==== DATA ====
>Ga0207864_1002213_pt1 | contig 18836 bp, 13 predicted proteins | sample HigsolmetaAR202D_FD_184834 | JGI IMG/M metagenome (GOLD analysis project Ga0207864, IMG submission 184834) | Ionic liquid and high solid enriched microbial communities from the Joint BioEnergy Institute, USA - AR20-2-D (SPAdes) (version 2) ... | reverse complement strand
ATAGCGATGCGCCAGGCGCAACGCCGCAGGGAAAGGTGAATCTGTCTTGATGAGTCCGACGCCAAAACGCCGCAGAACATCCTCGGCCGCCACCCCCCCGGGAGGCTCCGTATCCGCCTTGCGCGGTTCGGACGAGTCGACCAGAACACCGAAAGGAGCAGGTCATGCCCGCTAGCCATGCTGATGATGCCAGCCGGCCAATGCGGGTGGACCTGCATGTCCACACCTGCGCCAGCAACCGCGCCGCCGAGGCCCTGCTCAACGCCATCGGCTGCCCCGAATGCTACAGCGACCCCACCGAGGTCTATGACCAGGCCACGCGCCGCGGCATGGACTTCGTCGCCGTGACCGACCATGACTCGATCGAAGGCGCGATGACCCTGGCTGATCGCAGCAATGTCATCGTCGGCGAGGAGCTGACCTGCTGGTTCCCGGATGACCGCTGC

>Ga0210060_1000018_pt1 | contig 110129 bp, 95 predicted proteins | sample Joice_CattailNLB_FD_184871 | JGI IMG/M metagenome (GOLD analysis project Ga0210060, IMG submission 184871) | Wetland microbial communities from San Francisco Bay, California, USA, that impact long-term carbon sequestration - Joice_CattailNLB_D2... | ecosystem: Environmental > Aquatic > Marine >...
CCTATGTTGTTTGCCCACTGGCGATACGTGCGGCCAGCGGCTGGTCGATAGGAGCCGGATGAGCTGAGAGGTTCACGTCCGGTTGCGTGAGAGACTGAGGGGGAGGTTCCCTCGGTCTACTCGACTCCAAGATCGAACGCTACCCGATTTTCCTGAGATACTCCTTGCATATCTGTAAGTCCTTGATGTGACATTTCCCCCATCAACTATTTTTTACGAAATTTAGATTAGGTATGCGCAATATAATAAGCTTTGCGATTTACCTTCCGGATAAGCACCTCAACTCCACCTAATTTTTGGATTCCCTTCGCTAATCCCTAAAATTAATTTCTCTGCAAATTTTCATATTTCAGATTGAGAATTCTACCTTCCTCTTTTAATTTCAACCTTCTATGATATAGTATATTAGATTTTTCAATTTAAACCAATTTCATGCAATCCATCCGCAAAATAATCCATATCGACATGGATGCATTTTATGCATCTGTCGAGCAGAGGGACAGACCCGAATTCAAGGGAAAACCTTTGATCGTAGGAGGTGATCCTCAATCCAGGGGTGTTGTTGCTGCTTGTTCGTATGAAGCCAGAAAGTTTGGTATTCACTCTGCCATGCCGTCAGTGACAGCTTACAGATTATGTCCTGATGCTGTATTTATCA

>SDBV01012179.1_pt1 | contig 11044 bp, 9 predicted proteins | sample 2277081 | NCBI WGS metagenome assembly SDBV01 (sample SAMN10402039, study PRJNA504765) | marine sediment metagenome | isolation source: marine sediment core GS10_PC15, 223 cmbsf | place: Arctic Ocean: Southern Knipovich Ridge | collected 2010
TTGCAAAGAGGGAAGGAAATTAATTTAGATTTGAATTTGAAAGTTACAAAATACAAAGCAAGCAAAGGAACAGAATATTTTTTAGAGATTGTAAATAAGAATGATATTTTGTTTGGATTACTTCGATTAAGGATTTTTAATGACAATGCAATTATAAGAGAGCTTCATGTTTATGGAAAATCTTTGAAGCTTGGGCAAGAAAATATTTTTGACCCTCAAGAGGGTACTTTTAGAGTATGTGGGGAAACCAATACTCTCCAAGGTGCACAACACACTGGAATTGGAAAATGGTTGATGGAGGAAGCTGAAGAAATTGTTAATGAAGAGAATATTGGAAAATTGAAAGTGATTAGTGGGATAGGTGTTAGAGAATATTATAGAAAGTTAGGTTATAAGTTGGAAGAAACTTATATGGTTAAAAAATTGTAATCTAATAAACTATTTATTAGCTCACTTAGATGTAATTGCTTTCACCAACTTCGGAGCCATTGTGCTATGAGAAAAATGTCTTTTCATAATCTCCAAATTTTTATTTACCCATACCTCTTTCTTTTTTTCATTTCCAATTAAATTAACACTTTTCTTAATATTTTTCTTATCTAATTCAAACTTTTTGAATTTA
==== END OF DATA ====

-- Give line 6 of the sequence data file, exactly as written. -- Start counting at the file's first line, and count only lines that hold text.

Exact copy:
TTGCAAAGAGGGAAGGAAATTAATTTAGATTTGAATTTGAAAGTTACAAAATACAAAGCAAGCAAAGGAACAGAATATTTTTTAGAGATTGTAAATAAGAATGATATTTTGTTTGGATTACTTCGATTAAGGATTTTTAATGACAATGCAATTATAAGAGAGCTTCATGTTTATGGAAAATCTTTGAAGCTTGGGCAAGAAAATATTTTTGACCCTCAAGAGGGTACTTTTAGAGTATGTGGGGAAACCAATACTCTCCAAGGTGCACAACACACTGGAATTGGAAAATGGTTGATGGAGGAAGCTGAAGAAATTGTTAATGAAGAGAATATTGGAAAATTGAAAGTGATTAGTGGGATAGGTGTTAGAGAATATTATAGAAAGTTAGGTTATAAGTTGGAAGAAACTTATATGGTTAAAAAATTGTAATCTAATAAACTATTTATTAGCTCACTTAGATGTAATTGCTTTCACCAACTTCGGAGCCATTGTGCTATGAGAAAAATGTCTTTTCATAATCTCCAAATTTTTATTTACCCATACCTCTTTCTTTTTTTCATTTCCAATTAAATTAACACTTTTCTTAATATTTTTCTTATCTAATTCAAACTTTTTGAATTTA